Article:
Her writing has appeared in The L Magazine and The Paris Review DailyThe Office of Mercy is her first novel. – NetGalley and author’s website.


Review of Your House Is on Fire, Your Children All Gone by Stefan Kiesbye

Title: Your House Is on Fire, Your Children All Gone
Author: Stefan Kiesbye
25 September 2012
Penguin Books
horror, historical
eARC from the publisher via NetGalley

Stefan Kiesbye’s short horror novel is composed of a series of intertwined stories told from the perspectives of four children who grow up in the tiny German village of Hemmersmoor – the Devil’s Moor. The place lives up to its name in a quietly evil sort of way, with its secrets, superstitions, child abuse and murder. The people of Hemmersmoor do horrible things to each other, and the disturbing thing is that most of these sins seem almost normal and do not stop village life from carrying on as usual.

In the opening chapter, the five main characters – Christian, Martin, Alex, Linde and Anke – are no longer children but the old people of the village. Four of them are gathering for Anke’s funeral, and they are the only ones there to acknowledge her passing. The village has changed drastically – it’s become a quaint little tourist attraction, scrubbed clean and smoothed over. Our four protagonists avoid speaking about each other’s horrible secrets, but the hatred coiling between them is obvious.

From the first chapter we leap back about 60 years to see these characters as children in a village that we soon learn is frighteningly insular and bigoted. The language of the narrative suggests that these stories aren’t being told by children, but by adults looking back on their childhoods. It is not something I’d want to remember, precisely because their tales make for good horror – a family of newcomers is beaten to death by the residents; a boy agrees to capture his sister’s soul in exchange for a glimpse of hell; a girl’s father gives her a face full of scars when she causes him to lose his job.

The horror here is characterised by scary children, terrible secrets and the menace of a small parochial village. Lives are casually ruined or ended and petty grievances lead to violent acts of vengeance. Each tale has its own plot, but the novel as a whole does not, and simply observes the main characters as they grow older. You see them with all their growing pains, but even this is often twisted. For example, the old mill is said to be haunted by the ghosts of the miller and his daughters, who were raped and killed by Swedish soldiers. This gets turned into a sex game, where teenage boys play the soldiers and ‘rape’ the girls playing the miller’s daughters. In an earlier story, a boy cringes while his father gives him tips on sex and girls, knowing that his father has impregnated his sister.

There’s a touch of the supernatural to some of these stories, but that’s not what makes them unsettling. If anything it just emphasises the fact that the supernatural has nothing on the malice of living people. You won’t find it easy to empathise with any of the main characters. If you’re sympathetic toward someone in one story, he or she will disgust you in another.

As the novel progresses, the supernatural element fades, and we’re left with miserable people doing cruel things to each other in their miserable little village. It becomes less creepy and more mundane, but no less tragic or unfair.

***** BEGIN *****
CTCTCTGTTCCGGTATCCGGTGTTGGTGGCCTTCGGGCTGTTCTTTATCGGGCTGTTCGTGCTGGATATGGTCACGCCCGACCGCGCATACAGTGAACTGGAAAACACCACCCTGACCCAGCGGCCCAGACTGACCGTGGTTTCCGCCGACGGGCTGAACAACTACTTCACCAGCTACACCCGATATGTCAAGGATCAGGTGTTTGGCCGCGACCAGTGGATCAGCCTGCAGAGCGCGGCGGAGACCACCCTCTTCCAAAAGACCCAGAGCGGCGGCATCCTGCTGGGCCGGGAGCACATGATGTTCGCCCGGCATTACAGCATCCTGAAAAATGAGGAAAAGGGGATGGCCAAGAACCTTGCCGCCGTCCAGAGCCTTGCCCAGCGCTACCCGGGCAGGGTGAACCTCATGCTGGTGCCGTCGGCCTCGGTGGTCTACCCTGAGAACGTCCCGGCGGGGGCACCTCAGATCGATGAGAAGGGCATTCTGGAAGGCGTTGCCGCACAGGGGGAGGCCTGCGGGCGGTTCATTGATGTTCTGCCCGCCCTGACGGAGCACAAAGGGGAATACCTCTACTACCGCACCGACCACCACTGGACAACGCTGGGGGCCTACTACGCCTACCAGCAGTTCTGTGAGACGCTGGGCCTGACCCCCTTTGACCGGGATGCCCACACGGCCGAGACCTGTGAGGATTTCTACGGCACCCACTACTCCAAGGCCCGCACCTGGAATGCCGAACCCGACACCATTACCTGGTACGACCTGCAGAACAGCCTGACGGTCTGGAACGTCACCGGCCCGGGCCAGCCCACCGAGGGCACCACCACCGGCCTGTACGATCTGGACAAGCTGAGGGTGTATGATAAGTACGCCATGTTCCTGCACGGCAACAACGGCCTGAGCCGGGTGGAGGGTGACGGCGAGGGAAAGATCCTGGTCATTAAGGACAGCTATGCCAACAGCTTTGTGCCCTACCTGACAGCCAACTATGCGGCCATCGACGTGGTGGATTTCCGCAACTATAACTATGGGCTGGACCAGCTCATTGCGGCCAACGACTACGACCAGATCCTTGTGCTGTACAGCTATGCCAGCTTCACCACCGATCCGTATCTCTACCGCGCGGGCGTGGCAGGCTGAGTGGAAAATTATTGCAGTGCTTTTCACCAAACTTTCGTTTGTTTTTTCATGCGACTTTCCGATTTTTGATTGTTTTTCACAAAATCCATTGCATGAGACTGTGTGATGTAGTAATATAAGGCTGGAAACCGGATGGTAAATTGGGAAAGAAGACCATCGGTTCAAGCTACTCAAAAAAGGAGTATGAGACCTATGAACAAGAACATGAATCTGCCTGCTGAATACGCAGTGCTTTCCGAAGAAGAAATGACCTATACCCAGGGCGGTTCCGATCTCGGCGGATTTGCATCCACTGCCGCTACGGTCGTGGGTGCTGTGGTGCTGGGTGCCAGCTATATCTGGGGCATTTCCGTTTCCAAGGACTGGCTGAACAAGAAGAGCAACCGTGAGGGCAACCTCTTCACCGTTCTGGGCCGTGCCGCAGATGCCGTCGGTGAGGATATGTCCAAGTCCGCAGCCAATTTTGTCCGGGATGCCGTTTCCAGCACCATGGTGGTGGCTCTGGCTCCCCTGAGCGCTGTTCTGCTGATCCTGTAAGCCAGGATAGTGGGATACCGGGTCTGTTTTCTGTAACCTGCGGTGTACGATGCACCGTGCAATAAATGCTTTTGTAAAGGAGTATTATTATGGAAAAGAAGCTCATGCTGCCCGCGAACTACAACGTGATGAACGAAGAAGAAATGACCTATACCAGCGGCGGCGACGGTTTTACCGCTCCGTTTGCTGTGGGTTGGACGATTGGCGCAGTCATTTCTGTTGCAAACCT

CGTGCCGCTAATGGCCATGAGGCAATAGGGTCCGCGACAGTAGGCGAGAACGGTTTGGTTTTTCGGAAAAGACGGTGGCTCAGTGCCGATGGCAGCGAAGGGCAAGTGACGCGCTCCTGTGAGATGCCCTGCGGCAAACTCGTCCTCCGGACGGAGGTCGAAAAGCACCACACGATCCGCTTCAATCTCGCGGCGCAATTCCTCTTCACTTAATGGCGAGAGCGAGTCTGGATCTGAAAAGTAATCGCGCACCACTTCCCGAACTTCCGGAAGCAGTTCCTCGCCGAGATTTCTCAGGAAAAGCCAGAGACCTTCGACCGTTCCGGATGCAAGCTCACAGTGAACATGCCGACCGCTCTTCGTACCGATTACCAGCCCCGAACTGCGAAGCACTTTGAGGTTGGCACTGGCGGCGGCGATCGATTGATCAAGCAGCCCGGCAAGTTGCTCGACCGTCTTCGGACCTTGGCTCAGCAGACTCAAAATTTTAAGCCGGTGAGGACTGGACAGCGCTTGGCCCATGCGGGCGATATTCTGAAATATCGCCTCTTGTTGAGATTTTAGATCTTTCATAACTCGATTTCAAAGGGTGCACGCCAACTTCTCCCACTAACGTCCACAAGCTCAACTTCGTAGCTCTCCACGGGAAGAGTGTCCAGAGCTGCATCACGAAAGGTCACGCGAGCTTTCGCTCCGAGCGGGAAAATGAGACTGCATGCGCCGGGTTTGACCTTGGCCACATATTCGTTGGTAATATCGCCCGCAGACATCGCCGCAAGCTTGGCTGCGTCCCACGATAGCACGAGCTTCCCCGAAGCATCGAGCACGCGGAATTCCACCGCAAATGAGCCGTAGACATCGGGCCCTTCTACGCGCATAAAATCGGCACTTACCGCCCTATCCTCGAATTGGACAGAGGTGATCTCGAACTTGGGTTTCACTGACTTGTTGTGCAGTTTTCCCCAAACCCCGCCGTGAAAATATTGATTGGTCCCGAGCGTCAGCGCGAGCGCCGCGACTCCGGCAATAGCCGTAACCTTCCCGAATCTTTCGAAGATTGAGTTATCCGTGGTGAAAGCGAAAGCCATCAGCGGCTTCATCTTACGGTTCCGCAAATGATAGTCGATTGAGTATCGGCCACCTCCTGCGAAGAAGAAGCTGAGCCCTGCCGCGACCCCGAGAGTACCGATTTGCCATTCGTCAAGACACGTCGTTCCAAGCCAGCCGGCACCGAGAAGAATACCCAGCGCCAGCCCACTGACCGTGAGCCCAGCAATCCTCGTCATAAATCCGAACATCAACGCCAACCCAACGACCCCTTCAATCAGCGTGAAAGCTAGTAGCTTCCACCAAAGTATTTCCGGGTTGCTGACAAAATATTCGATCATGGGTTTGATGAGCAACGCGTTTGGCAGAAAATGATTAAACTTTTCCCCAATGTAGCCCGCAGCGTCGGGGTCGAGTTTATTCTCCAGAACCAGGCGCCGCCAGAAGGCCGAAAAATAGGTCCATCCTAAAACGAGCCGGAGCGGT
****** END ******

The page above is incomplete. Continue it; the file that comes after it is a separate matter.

Despite the often abhorrent content however, the novel was a pleasure to read. Its elegant, quietly detailed writing flows as easily as fresh blood, and I flew through it. I would have preferred the subtle supernatural element to last throughout the book, because it was much creepier at the start than towards the end. I also found the characters much more disturbing as children than as adults. But that’s my only real complaint. Of the books I’ve read in my recent search for good horror, I enjoyed reading this one the most.


Buy a copy at The Book Depository

Up for Review: The Bay of Foxes

Cracks by Sheila Kohler was one of the most unusual non-genre novels I’ve read, and the kind of book you never forget. It’s an intensely sensual story about desire, beauty, and jealousy set at a girls’ boarding school in rural South Africa. It has the quirk of a group narrator (one of the members actually has the same name as the author), and an unforgettably shocking climax. When I first read it in high school, I also thought it amazingly refreshing to find a South African novel that wasn’t about politics, racism or Apartheid. After re-reading it later I felt that it wasn’t one of the best books I’ve read, but it’s certainly one of the most memorable and poetic, reminiscent of The Virgin Suicides.

When I saw a new Sheila Kohler novel on NetGalley, I immediately requested it in the hope of a similarly evocative reading experience.

The Bay of Foxes by Sheila Kohler (Penguin Books USA)

Marketing copy from NetGalley:

In 1978, Dawit, a young and beautiful Ethiopian refugee, roams the streets of Paris. By chance, he spots the famous French author M., who at sixty is at the height of her fame. Seduced by Dawit’s grace and his moving story, M. invites him to live with her. He makes himself indispensable, or so he thinks. When M. brings him to her Sardinian villa, beside the Bay of Foxes, Dawit finds love and temptation-and perfects the art of deception.


Sheila Kohler was born in South Africa and earned degrees from the Sorbonne, the Institut Catholique, and Columbia University. She teaches at Princeton University and Bennington College and lives in New York City. She has won two O. Henry Prizes, an Open Fiction Award, a Willa Cather Prize, and a Smart Family Foundation Prize. Her books have been published in 10 countries and have sold more than 60,000 copies.

The Bay of Foxes will by published on 26 June by Penguin Books USA.